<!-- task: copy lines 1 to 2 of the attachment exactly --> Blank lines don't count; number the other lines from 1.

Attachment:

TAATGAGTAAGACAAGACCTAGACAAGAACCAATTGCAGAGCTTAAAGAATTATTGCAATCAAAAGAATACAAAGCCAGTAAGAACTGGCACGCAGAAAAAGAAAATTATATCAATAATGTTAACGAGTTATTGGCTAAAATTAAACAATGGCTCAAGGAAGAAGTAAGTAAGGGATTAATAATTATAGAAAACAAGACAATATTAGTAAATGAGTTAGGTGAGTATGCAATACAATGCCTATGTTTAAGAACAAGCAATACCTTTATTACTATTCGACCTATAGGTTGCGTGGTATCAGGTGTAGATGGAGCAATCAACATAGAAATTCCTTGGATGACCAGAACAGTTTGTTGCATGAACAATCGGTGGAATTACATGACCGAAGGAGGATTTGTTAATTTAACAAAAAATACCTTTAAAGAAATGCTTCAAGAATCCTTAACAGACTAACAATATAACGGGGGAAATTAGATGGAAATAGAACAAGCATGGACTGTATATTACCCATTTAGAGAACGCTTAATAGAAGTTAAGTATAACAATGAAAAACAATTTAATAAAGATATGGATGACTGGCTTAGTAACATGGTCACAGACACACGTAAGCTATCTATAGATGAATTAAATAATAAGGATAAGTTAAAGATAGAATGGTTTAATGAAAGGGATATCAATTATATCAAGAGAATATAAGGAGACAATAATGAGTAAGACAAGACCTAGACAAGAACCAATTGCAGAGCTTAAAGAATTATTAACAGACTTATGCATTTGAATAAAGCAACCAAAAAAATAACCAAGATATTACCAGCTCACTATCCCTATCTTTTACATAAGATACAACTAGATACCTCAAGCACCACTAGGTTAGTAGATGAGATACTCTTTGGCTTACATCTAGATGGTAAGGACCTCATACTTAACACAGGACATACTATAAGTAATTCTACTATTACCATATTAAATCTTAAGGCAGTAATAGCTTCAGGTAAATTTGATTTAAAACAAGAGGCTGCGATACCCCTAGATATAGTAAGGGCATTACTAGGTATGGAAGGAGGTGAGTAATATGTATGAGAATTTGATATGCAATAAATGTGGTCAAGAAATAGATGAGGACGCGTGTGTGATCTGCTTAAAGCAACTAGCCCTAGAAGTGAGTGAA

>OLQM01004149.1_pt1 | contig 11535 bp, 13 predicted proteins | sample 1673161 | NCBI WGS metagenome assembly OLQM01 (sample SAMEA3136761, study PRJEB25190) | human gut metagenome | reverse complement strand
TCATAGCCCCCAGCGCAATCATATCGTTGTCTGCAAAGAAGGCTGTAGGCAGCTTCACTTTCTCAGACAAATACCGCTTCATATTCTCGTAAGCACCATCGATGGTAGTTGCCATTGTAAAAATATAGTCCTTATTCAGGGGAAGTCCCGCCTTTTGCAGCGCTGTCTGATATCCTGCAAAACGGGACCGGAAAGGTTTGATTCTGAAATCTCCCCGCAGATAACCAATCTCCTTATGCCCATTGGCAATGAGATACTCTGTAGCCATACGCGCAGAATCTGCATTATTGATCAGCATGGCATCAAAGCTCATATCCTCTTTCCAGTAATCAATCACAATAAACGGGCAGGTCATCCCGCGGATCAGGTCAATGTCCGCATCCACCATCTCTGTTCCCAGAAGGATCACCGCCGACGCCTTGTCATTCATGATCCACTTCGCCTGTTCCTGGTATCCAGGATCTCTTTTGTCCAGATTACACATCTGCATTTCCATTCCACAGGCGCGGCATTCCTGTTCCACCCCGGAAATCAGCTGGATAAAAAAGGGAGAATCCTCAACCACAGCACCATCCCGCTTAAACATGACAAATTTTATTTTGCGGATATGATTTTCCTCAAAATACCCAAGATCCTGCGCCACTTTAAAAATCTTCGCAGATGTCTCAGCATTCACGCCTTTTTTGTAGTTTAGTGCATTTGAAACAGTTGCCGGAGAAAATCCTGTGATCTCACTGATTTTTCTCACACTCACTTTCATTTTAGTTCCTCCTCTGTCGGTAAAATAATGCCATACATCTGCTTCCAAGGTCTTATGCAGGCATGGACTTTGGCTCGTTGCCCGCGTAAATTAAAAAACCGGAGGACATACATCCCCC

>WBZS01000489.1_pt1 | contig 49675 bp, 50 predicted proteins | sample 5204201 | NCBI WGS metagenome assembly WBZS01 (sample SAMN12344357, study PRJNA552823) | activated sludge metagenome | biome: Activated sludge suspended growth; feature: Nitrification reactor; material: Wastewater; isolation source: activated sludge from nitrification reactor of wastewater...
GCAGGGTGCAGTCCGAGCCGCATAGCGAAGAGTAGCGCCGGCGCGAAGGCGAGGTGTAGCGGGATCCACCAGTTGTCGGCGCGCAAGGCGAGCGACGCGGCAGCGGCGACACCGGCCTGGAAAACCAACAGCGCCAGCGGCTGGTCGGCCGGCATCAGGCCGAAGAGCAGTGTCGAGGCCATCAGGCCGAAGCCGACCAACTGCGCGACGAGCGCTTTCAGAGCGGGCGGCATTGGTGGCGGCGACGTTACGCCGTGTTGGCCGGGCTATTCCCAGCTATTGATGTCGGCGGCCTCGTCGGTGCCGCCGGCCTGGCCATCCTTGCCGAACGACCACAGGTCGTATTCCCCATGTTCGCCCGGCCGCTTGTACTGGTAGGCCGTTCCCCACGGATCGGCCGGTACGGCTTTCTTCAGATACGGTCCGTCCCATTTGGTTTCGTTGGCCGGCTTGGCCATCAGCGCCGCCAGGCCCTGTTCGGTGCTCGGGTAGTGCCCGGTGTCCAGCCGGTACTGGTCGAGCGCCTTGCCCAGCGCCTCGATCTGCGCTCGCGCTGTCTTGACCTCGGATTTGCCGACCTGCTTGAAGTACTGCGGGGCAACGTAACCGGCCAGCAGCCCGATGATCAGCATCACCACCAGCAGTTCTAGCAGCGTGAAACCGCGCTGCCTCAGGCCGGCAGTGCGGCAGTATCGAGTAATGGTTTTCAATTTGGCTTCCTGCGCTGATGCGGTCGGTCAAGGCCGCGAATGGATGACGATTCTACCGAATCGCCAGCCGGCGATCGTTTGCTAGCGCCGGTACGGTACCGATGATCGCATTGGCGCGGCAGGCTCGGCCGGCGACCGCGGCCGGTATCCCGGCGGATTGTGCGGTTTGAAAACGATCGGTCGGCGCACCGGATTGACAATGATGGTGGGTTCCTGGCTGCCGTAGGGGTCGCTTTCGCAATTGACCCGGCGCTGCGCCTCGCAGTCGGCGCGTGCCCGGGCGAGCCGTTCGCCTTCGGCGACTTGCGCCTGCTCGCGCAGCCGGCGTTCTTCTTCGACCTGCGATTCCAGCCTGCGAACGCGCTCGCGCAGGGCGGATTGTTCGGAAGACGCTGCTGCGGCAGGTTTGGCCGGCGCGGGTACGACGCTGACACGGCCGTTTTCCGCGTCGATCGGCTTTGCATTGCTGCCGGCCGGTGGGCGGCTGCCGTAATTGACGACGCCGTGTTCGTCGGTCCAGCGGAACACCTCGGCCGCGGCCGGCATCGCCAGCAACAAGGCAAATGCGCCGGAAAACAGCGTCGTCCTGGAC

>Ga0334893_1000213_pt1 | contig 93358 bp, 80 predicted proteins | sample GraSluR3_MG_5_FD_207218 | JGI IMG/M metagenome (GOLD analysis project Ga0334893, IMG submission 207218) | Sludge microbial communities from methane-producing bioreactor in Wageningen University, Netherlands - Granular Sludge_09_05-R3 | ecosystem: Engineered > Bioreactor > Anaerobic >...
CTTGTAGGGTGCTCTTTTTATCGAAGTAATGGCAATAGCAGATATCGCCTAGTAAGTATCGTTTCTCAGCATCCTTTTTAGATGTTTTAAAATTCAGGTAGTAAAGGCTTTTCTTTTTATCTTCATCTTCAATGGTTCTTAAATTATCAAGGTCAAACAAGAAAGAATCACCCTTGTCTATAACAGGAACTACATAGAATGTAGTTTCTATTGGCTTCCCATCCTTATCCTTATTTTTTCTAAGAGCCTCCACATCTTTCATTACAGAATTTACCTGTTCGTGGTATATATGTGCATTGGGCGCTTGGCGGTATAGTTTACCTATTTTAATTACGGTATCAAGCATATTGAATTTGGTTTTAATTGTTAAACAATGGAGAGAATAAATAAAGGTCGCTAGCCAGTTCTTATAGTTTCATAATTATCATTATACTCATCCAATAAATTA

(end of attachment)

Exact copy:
TAATGAGTAAGACAAGACCTAGACAAGAACCAATTGCAGAGCTTAAAGAATTATTGCAATCAAAAGAATACAAAGCCAGTAAGAACTGGCACGCAGAAAAAGAAAATTATATCAATAATGTTAACGAGTTATTGGCTAAAATTAAACAATGGCTCAAGGAAGAAGTAAGTAAGGGATTAATAATTATAGAAAACAAGACAATATTAGTAAATGAGTTAGGTGAGTATGCAATACAATGCCTATGTTTAAGAACAAGCAATACCTTTATTACTATTCGACCTATAGGTTGCGTGGTATCAGGTGTAGATGGAGCAATCAACATAGAAATTCCTTGGATGACCAGAACAGTTTGTTGCATGAACAATCGGTGGAATTACATGACCGAAGGAGGATTTGTTAATTTAACAAAAAATACCTTTAAAGAAATGCTTCAAGAATCCTTAACAGACTAACAATATAACGGGGGAAATTAGATGGAAATAGAACAAGCATGGACTGTATATTACCCATTTAGAGAACGCTTAATAGAAGTTAAGTATAACAATGAAAAACAATTTAATAAAGATATGGATGACTGGCTTAGTAACATGGTCACAGACACACGTAAGCTATCTATAGATGAATTAAATAATAAGGATAAGTTAAAGATAGAATGGTTTAATGAAAGGGATATCAATTATATCAAGAGAATATAAGGAGACAATAATGAGTAAGACAAGACCTAGACAAGAACCAATTGCAGAGCTTAAAGAATTATTAACAGACTTATGCATTTGAATAAAGCAACCAAAAAAATAACCAAGATATTACCAGCTCACTATCCCTATCTTTTACATAAGATACAACTAGATACCTCAAGCACCACTAGGTTAGTAGATGAGATACTCTTTGGCTTACATCTAGATGGTAAGGACCTCATACTTAACACAGGACATACTATAAGTAATTCTACTATTACCATATTAAATCTTAAGGCAGTAATAGCTTCAGGTAAATTTGATTTAAAACAAGAGGCTGCGATACCCCTAGATATAGTAAGGGCATTACTAGGTATGGAAGGAGGTGAGTAATATGTATGAGAATTTGATATGCAATAAATGTGGTCAAGAAATAGATGAGGACGCGTGTGTGATCTGCTTAAAGCAACTAGCCCTAGAAGTGAGTGAA

>OLQM01004149.1_pt1 | contig 11535 bp, 13 predicted proteins | sample 1673161 | NCBI WGS metagenome assembly OLQM01 (sample SAMEA3136761, study PRJEB25190) | human gut metagenome | reverse complement strand